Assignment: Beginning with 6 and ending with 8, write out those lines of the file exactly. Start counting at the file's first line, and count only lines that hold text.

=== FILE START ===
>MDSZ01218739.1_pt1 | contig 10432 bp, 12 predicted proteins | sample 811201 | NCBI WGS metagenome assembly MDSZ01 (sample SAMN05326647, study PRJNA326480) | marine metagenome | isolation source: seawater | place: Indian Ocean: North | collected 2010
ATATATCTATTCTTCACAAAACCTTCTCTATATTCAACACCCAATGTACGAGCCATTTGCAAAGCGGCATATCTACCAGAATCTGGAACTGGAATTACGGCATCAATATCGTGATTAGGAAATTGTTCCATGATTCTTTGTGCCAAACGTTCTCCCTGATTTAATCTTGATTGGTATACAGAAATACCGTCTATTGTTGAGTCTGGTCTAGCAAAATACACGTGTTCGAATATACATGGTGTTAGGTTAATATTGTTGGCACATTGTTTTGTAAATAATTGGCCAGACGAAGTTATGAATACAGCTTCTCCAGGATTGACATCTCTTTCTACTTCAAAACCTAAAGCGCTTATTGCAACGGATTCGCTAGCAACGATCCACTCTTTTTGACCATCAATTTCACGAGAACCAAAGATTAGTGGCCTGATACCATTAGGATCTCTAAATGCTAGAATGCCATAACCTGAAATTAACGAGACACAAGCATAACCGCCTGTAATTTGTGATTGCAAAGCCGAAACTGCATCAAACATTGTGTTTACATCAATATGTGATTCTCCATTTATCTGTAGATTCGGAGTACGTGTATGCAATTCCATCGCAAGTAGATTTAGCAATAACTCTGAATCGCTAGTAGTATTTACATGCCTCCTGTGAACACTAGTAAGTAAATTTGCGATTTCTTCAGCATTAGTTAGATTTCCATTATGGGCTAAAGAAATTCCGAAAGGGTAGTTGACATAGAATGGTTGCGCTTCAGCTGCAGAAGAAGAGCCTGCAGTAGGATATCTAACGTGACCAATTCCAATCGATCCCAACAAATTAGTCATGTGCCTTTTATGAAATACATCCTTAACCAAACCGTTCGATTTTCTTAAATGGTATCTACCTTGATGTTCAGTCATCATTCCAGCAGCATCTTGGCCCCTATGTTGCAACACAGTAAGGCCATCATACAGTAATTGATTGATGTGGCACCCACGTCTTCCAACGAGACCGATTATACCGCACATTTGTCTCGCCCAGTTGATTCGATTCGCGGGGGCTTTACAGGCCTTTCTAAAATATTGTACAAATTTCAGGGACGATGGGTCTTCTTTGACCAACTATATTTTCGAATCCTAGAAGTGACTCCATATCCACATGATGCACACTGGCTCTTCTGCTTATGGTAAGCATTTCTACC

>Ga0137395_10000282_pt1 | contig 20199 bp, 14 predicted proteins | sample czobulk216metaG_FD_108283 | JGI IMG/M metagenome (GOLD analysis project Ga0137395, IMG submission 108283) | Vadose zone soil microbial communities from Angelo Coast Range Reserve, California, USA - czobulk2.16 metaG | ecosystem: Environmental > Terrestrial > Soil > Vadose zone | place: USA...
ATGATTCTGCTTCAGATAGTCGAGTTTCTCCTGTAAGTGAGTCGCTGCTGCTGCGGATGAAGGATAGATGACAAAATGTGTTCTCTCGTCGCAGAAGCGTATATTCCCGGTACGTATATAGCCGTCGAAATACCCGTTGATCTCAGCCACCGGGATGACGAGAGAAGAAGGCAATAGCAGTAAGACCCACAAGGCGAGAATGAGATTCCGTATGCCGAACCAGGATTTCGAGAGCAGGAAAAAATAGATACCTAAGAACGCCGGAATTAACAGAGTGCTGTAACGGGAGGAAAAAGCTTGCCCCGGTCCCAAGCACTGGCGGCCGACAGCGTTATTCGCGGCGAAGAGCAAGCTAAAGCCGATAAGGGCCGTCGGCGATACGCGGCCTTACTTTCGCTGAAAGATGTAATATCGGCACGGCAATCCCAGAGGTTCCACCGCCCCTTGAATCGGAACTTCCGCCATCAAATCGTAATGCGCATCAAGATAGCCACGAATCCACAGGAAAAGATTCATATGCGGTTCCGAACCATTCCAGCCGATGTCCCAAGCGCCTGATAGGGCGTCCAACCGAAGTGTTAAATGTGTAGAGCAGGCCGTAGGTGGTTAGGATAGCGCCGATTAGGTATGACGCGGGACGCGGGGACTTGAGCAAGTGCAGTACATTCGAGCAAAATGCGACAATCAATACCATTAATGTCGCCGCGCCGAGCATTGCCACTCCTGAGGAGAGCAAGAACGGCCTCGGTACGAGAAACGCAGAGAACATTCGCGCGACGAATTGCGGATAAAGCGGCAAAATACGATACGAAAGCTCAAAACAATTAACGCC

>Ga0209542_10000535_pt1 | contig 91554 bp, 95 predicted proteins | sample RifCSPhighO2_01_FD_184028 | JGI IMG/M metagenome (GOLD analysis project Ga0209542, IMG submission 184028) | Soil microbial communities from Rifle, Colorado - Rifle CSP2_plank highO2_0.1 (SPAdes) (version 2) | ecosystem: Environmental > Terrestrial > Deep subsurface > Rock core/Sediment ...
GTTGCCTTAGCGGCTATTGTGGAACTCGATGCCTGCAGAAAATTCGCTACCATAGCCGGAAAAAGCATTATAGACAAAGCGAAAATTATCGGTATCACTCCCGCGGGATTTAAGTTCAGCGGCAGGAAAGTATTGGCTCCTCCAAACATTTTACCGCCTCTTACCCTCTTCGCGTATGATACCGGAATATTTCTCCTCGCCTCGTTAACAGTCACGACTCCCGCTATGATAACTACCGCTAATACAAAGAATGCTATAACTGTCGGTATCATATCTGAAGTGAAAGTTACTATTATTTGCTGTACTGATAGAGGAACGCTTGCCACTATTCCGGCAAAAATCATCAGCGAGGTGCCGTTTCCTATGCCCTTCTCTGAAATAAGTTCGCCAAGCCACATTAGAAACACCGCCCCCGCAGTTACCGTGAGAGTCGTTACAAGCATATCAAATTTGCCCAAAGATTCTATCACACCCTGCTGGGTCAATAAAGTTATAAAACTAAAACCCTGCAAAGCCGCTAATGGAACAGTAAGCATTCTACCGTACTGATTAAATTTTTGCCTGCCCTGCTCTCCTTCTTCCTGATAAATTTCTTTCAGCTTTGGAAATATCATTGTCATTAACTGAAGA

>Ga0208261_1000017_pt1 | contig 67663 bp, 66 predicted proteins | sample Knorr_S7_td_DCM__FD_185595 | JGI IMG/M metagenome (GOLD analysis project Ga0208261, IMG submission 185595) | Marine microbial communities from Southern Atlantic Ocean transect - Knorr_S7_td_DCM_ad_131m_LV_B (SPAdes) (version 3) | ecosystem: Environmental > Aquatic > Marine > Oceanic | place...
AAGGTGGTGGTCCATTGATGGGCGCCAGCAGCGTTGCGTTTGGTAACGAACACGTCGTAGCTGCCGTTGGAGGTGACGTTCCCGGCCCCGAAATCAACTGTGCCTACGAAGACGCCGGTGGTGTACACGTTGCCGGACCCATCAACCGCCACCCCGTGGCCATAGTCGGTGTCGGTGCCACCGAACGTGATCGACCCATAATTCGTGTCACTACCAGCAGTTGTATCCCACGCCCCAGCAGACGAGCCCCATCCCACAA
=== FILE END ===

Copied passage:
GTTGCCTTAGCGGCTATTGTGGAACTCGATGCCTGCAGAAAATTCGCTACCATAGCCGGAAAAAGCATTATAGACAAAGCGAAAATTATCGGTATCACTCCCGCGGGATTTAAGTTCAGCGGCAGGAAAGTATTGGCTCCTCCAAACATTTTACCGCCTCTTACCCTCTTCGCGTATGATACCGGAATATTTCTCCTCGCCTCGTTAACAGTCACGACTCCCGCTATGATAACTACCGCTAATACAAAGAATGCTATAACTGTCGGTATCATATCTGAAGTGAAAGTTACTATTATTTGCTGTACTGATAGAGGAACGCTTGCCACTATTCCGGCAAAAATCATCAGCGAGGTGCCGTTTCCTATGCCCTTCTCTGAAATAAGTTCGCCAAGCCACATTAGAAACACCGCCCCCGCAGTTACCGTGAGAGTCGTTACAAGCATATCAAATTTGCCCAAAGATTCTATCACACCCTGCTGGGTCAATAAAGTTATAAAACTAAAACCCTGCAAAGCCGCTAATGGAACAGTAAGCATTCTACCGTACTGATTAAATTTTTGCCTGCCCTGCTCTCCTTCTTCCTGATAAATTTCTTTCAGCTTTGGAAATATCATTGTCATTAACTGAAGA

>Ga0208261_1000017_pt1 | contig 67663 bp, 66 predicted proteins | sample Knorr_S7_td_DCM__FD_185595 | JGI IMG/M metagenome (GOLD analysis project Ga0208261, IMG submission 185595) | Marine microbial communities from Southern Atlantic Ocean transect - Knorr_S7_td_DCM_ad_131m_LV_B (SPAdes) (version 3) | ecosystem: Environmental > Aquatic > Marine > Oceanic | place...
AAGGTGGTGGTCCATTGATGGGCGCCAGCAGCGTTGCGTTTGGTAACGAACACGTCGTAGCTGCCGTTGGAGGTGACGTTCCCGGCCCCGAAATCAACTGTGCCTACGAAGACGCCGGTGGTGTACACGTTGCCGGACCCATCAACCGCCACCCCGTGGCCATAGTCGGTGTCGGTGCCACCGAACGTGATCGACCCATAATTCGTGTCACTACCAGCAGTTGTATCCCACGCCCCAGCAGACGAGCCCCATCCCACAA